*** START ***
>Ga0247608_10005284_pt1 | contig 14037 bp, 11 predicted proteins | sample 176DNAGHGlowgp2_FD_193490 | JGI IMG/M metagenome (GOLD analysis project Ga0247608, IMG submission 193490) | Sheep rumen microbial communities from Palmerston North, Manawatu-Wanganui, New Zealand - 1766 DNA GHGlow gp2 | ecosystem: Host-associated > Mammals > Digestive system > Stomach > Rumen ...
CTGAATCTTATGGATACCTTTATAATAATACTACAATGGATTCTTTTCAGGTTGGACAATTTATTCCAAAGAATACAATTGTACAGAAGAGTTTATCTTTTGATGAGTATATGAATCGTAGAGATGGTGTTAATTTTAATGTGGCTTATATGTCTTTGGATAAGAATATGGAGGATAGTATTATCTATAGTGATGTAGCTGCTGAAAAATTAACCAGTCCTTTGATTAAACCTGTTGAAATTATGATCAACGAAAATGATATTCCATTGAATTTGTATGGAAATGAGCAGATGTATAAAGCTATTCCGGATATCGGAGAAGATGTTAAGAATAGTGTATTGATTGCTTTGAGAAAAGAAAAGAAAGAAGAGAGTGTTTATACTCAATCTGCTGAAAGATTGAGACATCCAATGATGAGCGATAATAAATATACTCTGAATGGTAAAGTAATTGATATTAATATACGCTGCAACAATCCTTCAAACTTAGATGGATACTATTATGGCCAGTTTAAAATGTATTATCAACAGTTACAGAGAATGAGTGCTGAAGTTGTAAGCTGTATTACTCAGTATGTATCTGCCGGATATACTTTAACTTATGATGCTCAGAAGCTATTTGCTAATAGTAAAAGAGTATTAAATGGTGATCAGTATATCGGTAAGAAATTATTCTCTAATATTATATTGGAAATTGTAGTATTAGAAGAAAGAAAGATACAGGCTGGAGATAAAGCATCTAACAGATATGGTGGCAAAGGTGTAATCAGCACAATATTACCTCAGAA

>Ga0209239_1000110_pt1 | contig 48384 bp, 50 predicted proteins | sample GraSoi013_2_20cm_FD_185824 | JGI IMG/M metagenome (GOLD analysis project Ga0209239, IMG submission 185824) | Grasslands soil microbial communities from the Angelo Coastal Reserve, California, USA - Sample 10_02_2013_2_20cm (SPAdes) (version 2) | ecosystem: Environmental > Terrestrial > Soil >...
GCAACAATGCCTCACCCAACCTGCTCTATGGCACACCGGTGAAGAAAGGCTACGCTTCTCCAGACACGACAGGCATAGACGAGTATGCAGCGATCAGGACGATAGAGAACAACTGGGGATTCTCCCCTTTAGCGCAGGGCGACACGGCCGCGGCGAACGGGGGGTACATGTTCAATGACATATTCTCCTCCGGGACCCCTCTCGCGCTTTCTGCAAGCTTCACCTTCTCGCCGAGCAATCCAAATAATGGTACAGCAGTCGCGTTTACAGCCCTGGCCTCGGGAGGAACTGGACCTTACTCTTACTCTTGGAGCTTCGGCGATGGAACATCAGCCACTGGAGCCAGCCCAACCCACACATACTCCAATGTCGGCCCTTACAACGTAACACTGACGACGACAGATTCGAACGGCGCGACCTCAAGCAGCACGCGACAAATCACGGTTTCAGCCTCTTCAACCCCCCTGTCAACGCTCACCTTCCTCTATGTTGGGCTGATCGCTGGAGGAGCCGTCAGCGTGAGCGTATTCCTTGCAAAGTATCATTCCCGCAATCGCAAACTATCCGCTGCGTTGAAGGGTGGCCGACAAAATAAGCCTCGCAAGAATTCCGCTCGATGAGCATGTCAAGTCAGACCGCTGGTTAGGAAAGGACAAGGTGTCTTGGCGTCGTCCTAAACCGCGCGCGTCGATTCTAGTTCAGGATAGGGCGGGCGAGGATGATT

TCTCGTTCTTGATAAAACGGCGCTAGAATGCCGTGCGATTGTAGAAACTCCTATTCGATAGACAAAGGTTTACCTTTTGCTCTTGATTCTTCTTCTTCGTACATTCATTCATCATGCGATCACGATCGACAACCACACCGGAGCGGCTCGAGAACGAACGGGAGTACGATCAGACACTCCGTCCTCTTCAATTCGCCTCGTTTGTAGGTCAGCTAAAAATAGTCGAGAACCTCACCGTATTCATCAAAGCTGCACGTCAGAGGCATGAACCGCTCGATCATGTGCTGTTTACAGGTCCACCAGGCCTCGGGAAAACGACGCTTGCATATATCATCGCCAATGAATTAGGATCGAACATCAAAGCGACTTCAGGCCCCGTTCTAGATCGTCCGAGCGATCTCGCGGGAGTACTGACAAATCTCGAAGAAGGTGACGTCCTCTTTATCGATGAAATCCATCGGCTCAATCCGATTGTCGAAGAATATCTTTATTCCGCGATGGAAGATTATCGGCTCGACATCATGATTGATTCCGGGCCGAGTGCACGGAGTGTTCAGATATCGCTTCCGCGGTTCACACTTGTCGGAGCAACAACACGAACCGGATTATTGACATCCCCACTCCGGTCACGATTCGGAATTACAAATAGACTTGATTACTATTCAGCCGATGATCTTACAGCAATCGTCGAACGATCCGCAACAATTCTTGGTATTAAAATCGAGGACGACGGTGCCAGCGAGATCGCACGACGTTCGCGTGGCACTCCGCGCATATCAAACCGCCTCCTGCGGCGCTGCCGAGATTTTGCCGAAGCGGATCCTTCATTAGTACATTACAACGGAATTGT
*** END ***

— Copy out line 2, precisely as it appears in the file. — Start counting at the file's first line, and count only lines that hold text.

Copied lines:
CTGAATCTTATGGATACCTTTATAATAATACTACAATGGATTCTTTTCAGGTTGGACAATTTATTCCAAAGAATACAATTGTACAGAAGAGTTTATCTTTTGATGAGTATATGAATCGTAGAGATGGTGTTAATTTTAATGTGGCTTATATGTCTTTGGATAAGAATATGGAGGATAGTATTATCTATAGTGATGTAGCTGCTGAAAAATTAACCAGTCCTTTGATTAAACCTGTTGAAATTATGATCAACGAAAATGATATTCCATTGAATTTGTATGGAAATGAGCAGATGTATAAAGCTATTCCGGATATCGGAGAAGATGTTAAGAATAGTGTATTGATTGCTTTGAGAAAAGAAAAGAAAGAAGAGAGTGTTTATACTCAATCTGCTGAAAGATTGAGACATCCAATGATGAGCGATAATAAATATACTCTGAATGGTAAAGTAATTGATATTAATATACGCTGCAACAATCCTTCAAACTTAGATGGATACTATTATGGCCAGTTTAAAATGTATTATCAACAGTTACAGAGAATGAGTGCTGAAGTTGTAAGCTGTATTACTCAGTATGTATCTGCCGGATATACTTTAACTTATGATGCTCAGAAGCTATTTGCTAATAGTAAAAGAGTATTAAATGGTGATCAGTATATCGGTAAGAAATTATTCTCTAATATTATATTGGAAATTGTAGTATTAGAAGAAAGAAAGATACAGGCTGGAGATAAAGCATCTAACAGATATGGTGGCAAAGGTGTAATCAGCACAATATTACCTCAGAA